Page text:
Oh, boy! This is Gabi, and he surely loves astronomy! This smiling and sweet Spaniard first appeared in IAYC’s scene in 2016. Having not missed a camp since, this will be his first one as a leader! But don’t be fooled, he has a lot of experience. Gabi just finished his studies in industrial engineering and he’s specialized in automation and electronics, which is the brand where he’s currently working. If you find yourself in OH BOY, you can be sure you’re in good hands. He’s one of the most caring people in the camp, and his wonderful sense of humor can get you laughing for hours. If you want to start a conversation with him, just ask him about his Rubik cubes (he has like a thousand and, more surprisingly, he knows how to solve them all!), or his music and movie tastes :)
PAC-MAN: Parsecs, AUs & Constants - Measuring Astronomical distaNces
Tags: Theoretical, Research, Data-analysis, Programming
Almost every culture has drawn lines connecting stars to create constellations because we thought that all those stars we could see were next to each other, an equal distance above us. Now we know that the stars that make up Orion, for example, are over a thousand light-years apart. But how do we know? In PAC-MAN we’ll be using different methods to calculate the size of our universe. We’re going to be obsessed with standard candles, and any relationship that can be used to help us in our goal. You’ll work in pairs conducting independent research, coding in Python, and analysing telescope data to calculate the distance to stellar binaries, globular clusters and even other galaxies!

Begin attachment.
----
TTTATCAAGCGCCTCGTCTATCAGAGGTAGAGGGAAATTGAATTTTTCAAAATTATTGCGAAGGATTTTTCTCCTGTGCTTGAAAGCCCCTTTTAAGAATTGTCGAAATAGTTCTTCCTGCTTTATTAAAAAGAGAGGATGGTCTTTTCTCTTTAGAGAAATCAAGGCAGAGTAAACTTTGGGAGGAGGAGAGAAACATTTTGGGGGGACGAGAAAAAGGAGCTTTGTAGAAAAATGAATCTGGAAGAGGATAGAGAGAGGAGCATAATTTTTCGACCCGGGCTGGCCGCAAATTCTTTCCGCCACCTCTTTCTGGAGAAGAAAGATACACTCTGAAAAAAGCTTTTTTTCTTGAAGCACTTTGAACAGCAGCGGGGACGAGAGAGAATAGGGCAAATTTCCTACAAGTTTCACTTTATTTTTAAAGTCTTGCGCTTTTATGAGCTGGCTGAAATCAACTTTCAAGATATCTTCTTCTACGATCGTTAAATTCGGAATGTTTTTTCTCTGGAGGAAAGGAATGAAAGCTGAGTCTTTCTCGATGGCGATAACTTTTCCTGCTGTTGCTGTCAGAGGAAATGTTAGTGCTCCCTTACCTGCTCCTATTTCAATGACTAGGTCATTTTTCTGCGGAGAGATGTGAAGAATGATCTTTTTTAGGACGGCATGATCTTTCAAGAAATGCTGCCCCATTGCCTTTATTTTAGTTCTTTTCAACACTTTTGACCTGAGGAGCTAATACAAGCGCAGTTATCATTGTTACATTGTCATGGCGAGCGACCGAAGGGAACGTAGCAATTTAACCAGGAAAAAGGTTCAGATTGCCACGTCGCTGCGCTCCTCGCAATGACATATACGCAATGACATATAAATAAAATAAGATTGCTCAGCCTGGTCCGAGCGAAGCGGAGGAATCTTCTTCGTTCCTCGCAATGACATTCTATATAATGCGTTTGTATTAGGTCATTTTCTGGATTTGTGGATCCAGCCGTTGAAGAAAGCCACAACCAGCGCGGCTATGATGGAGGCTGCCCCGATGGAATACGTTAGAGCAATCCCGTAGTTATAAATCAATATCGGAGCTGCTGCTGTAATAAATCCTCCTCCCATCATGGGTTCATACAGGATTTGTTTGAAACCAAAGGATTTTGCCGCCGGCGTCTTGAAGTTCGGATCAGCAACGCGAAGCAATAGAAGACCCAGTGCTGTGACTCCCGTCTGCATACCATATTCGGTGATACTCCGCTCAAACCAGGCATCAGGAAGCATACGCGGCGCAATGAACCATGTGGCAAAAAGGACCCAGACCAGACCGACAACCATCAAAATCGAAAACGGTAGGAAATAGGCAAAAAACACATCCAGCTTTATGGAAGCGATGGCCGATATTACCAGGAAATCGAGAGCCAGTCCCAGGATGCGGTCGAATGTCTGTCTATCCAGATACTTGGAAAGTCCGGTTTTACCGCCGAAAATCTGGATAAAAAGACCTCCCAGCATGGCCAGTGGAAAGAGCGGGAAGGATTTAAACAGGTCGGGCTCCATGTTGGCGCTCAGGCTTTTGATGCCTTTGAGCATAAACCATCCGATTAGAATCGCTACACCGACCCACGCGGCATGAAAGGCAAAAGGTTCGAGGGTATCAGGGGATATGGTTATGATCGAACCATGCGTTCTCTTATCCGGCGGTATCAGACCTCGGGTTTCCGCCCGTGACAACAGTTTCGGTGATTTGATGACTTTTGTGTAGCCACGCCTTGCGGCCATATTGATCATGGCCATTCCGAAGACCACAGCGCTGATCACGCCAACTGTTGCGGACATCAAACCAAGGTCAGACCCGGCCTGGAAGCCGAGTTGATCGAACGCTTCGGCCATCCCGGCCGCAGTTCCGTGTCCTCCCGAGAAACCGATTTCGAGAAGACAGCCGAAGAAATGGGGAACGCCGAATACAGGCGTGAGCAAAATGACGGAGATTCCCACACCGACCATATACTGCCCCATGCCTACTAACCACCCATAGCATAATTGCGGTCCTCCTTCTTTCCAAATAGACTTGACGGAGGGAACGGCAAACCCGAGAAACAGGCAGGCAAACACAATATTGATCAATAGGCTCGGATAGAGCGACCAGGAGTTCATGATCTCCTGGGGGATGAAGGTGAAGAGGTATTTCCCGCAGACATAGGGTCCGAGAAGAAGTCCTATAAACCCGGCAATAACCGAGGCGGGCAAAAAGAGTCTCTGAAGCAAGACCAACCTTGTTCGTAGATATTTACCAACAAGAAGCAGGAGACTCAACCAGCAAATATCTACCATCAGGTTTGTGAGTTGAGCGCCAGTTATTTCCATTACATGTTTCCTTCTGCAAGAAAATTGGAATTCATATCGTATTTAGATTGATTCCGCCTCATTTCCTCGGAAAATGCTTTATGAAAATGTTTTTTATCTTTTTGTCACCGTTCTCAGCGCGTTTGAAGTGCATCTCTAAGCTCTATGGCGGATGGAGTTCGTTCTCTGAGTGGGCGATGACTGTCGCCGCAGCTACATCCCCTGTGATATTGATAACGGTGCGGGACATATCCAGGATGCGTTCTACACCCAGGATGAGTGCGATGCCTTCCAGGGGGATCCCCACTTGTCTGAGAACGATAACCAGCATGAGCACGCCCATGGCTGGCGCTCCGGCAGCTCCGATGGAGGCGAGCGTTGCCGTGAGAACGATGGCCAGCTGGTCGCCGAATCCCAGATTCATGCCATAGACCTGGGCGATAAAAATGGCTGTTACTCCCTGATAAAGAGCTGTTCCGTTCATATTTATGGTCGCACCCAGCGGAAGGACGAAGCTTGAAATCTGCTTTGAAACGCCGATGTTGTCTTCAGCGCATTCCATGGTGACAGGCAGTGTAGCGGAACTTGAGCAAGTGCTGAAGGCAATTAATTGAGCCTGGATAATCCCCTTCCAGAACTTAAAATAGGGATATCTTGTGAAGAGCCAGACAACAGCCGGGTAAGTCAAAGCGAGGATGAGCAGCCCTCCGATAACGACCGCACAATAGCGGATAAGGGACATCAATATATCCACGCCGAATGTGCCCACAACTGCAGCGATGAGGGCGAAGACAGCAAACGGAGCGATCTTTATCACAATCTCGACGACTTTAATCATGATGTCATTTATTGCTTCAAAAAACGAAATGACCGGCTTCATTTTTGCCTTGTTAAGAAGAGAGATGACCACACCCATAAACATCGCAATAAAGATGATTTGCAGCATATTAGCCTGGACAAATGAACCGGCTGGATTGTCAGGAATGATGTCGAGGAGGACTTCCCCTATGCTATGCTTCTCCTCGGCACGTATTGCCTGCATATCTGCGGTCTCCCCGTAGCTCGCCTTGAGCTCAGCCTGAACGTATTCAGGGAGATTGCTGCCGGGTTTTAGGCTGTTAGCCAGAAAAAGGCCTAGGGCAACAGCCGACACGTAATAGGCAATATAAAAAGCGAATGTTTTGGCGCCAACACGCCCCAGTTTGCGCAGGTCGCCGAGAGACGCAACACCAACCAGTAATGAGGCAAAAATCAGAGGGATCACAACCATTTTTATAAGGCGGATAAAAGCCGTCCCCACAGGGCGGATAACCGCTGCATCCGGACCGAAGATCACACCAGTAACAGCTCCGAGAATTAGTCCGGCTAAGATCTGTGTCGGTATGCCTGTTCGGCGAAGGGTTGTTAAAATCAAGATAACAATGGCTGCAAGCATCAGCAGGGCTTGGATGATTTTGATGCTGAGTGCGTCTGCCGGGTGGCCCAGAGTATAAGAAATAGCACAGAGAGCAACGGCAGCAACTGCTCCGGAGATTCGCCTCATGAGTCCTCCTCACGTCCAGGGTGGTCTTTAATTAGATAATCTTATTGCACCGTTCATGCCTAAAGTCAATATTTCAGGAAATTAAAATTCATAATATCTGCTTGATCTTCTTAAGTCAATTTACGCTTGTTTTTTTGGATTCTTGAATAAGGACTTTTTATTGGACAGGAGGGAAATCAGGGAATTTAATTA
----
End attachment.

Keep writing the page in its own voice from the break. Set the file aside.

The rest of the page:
Type Ia Supernovae occur when the stable stellar remnant that is a white dwarf… explodes? Statistically one white dwarf goes supernova in a galaxy every 100 years and oh boy is it interesting when they do. Every Type Ia supernova has the same luminosity. Over three weeks you’ll answer the questions of why do they go supernova? Why is the luminosity always constant? And how can we use it reliably to measure distances?If you’ve done some kind of astro course you’ve probably heard all about parallax, which is an incredibly useful tool. But we’re going to go one step further, to dynamical parallax which uses information about eclipsing binaries to calculate the distance to these systems. Variable stars can be used as standard candles — an object of known luminosity, because they obey a period-luminosity relationship. You’ll be analysing the light curves of variable stars to understand this relationship and the limits on the distance that we can measure with variable stars.If this has whetted your appetite come and join us in PAC-MAN!
Whether you’re in high school or university, if you’re a beginner programmer and you want to get started, or you are more experienced, I can find an exciting and challenging project for you. Drop me an email if you want to explore a related topic during the camp, and we can tailor something for you! See you in Klingenthal!